🎦 Twelfth Night or What You Will full movie HD download (Trevor Nunn) - Drama, Romance, Comedy. 🎬
Twelfth Night or What You Will
USA, UK, Ireland
Drama, Romance, Comedy
IMDB rating:
Trevor Nunn
Ben Kingsley as Feste
Sydney Livingstone as Captain (as Sid Livingstone)
James Walker as Priest
Peter Gunn as Fabian
Nigel Hawthorne as Malvolio
Imogen Stubbs as Viola
Tim Bentinck as First Officer
Toby Stephens as Orsino
Richard E. Grant as Sir Andrew Aguecheek
Nicholas Farrell as Antonio
Steven Mackintosh as Sebastian
Mel Smith as Sir Toby Belch
Storyline: Brother and sister Viola and Sebastian, who are not only very close but look a great deal alike, are in a shipwreck, and both think the other dead. When she lands in a foreign country, Viola dresses as her brother and adopts the name Cesario, becoming a trusted friend and confidante to the Count Orsino. Orsino is madly in love with the lady Olivia, who is in mourning due to her brother's recent death, which she uses as an excuse to avoid seeing the count, whom she does not love. He sends Cesario to do his wooing, and Olivia falls in love with the disguised maiden. Things get more complicated in this bittersweet Shakespeare comedy when a moronic nobleman, Sir Andrew Aguecheek, and a self-important servant, Malvolio, get caught up in the schemes of Olivia's uncle, the obese, alcoholic Sir Toby, who leads each to believe Olivia loves him. As well, Sebastian surfaces in the area, and of course there is Feste, the wise fool, around to keep everything in perspective and to marvel, like we ...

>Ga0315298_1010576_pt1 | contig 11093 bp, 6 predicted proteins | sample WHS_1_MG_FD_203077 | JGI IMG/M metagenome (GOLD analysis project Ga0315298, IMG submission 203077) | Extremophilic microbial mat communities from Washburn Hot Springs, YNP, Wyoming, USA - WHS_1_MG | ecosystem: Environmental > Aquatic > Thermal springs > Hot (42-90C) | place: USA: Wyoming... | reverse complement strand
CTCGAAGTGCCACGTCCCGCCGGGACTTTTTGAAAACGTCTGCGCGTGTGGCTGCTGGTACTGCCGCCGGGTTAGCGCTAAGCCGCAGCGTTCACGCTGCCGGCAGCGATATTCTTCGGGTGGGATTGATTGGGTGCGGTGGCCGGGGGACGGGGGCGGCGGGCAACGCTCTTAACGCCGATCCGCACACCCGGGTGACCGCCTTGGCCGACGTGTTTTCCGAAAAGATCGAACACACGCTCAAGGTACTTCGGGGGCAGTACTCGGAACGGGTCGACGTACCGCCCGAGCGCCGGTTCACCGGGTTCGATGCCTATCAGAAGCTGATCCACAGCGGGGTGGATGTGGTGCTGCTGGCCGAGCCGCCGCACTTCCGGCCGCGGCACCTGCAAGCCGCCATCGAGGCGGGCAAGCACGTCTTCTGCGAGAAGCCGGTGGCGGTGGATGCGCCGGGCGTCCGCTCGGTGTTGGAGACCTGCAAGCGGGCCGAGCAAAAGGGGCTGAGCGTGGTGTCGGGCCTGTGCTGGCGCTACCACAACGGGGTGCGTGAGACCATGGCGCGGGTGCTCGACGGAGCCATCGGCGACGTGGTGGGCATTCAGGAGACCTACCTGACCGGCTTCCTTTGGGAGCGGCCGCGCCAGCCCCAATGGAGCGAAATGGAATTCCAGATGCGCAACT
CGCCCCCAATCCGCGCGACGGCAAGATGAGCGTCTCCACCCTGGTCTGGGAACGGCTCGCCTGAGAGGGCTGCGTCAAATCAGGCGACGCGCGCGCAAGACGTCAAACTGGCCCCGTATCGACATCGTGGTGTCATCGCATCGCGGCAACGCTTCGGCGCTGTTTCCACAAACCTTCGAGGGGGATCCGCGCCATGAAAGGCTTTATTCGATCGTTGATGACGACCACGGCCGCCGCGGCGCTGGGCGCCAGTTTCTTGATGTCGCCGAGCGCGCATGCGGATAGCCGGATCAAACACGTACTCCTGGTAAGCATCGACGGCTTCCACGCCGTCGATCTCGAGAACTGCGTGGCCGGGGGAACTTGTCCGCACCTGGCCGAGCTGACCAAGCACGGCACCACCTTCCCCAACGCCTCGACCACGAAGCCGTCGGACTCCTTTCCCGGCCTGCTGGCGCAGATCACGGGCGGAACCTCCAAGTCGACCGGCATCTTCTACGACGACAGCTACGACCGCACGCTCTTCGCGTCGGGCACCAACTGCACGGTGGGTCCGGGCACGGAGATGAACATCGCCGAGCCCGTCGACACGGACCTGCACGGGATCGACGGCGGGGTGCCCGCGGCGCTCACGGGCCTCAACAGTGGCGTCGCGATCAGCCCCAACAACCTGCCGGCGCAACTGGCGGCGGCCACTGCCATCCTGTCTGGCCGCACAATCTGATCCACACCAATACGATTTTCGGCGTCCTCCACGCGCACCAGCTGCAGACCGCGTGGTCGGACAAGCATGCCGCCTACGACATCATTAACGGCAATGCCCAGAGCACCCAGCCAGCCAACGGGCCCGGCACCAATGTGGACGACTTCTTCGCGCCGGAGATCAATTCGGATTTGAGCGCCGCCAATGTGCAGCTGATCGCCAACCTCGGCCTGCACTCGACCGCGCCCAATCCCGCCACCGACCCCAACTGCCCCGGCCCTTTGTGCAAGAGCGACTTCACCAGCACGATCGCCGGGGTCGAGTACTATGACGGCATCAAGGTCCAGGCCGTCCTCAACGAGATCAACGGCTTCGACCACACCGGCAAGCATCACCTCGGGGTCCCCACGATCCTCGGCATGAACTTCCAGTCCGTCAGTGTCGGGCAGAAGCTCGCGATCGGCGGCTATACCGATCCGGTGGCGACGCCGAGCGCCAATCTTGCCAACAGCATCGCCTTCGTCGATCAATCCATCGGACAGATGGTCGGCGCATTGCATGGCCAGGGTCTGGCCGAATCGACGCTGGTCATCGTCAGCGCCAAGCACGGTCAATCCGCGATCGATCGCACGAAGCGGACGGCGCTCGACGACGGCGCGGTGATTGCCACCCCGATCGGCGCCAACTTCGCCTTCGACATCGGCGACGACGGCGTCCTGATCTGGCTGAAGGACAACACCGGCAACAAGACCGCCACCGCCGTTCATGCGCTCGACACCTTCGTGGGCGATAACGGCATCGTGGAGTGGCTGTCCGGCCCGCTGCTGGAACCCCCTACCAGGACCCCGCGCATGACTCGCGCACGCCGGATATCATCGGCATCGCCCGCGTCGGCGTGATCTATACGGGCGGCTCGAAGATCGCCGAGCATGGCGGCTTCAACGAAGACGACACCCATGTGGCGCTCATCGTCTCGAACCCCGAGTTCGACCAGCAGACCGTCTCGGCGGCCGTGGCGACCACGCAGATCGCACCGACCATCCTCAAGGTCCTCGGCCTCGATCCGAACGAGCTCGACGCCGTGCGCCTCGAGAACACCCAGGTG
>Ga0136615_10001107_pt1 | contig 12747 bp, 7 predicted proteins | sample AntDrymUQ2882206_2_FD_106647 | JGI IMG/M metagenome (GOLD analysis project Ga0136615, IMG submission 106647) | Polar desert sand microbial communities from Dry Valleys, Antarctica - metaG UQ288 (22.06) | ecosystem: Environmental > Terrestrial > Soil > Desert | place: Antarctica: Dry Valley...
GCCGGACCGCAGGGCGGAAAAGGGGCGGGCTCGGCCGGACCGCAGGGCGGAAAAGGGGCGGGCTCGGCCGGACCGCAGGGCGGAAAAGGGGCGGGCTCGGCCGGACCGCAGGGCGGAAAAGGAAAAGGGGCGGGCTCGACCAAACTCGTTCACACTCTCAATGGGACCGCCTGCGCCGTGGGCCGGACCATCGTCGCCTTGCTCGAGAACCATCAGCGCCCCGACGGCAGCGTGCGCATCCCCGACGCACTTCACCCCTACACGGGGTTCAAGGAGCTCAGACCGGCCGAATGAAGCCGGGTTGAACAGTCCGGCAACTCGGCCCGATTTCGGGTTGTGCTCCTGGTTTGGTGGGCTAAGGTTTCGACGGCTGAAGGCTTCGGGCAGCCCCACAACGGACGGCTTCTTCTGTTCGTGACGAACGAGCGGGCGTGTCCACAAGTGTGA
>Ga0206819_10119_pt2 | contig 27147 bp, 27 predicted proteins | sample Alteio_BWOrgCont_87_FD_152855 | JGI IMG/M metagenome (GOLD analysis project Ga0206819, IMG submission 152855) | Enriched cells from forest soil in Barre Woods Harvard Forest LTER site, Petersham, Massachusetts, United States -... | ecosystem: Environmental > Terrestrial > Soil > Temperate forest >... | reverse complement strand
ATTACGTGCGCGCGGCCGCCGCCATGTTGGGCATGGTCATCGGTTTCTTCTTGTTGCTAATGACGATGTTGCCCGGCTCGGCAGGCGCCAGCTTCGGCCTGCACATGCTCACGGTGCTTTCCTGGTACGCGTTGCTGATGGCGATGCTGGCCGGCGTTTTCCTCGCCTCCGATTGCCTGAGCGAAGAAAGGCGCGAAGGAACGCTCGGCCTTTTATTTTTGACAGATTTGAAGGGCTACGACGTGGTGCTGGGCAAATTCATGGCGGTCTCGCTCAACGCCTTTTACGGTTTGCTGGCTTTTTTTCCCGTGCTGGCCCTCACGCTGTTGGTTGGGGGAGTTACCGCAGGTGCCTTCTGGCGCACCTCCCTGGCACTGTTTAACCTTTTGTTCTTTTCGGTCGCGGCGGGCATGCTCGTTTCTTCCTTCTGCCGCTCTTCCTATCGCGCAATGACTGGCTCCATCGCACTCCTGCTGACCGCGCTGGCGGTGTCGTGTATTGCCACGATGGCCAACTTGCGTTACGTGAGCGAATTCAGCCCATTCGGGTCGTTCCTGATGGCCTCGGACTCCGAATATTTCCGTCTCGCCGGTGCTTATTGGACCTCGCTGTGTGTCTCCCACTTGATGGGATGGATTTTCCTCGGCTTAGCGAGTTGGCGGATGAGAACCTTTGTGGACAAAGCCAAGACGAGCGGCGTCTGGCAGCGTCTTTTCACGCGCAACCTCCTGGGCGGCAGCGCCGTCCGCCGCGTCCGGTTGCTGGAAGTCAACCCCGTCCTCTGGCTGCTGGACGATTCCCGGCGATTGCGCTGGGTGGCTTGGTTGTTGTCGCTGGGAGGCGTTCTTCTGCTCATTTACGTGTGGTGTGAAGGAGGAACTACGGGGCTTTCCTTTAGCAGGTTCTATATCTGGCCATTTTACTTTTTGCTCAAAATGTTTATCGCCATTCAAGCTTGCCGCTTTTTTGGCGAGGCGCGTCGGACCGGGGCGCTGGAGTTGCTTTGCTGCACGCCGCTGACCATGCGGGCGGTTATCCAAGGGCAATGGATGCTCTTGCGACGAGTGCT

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Dark and humorless with some redeeming scenes and performances
As frequently happens with "Twelfth Night," the director and screen writers extensively revamped Shakespeare's script. The concept, of a nineteenth century wartime background, is not inconsistent with the play, but costuming, lighting and cinematography combined to make many scenes excessively dark, almost soupy. The comedians, Sir Toby Belch and Sir Andrew Aguecheek, were decidedly unamusing throughout most of their scenes. Ben Kingsley is unexpected as Feste, the jester, but provided a quality performance although not a sprightly one. Bright spots came from the interaction of "Cesario" and Orsino, and a bright performance by Helena Bonham Carter as Olivia, who played mournful sister, besotted lover and imperious noblewoman with equal brilliance. Her reaction shots when the existence of the twins comes out in (the play's) Act V Scene 2 raised the production single-handedly from a mediocrity to an reasonably good show. In all, this is the best ""Twelfth Night" currently available. The problems are all in the production end, while the performances are, if not always great, certainly up to what should be expected of a fine - if sometimes inappropriate - cast.
handsome, poignant, a bit joyless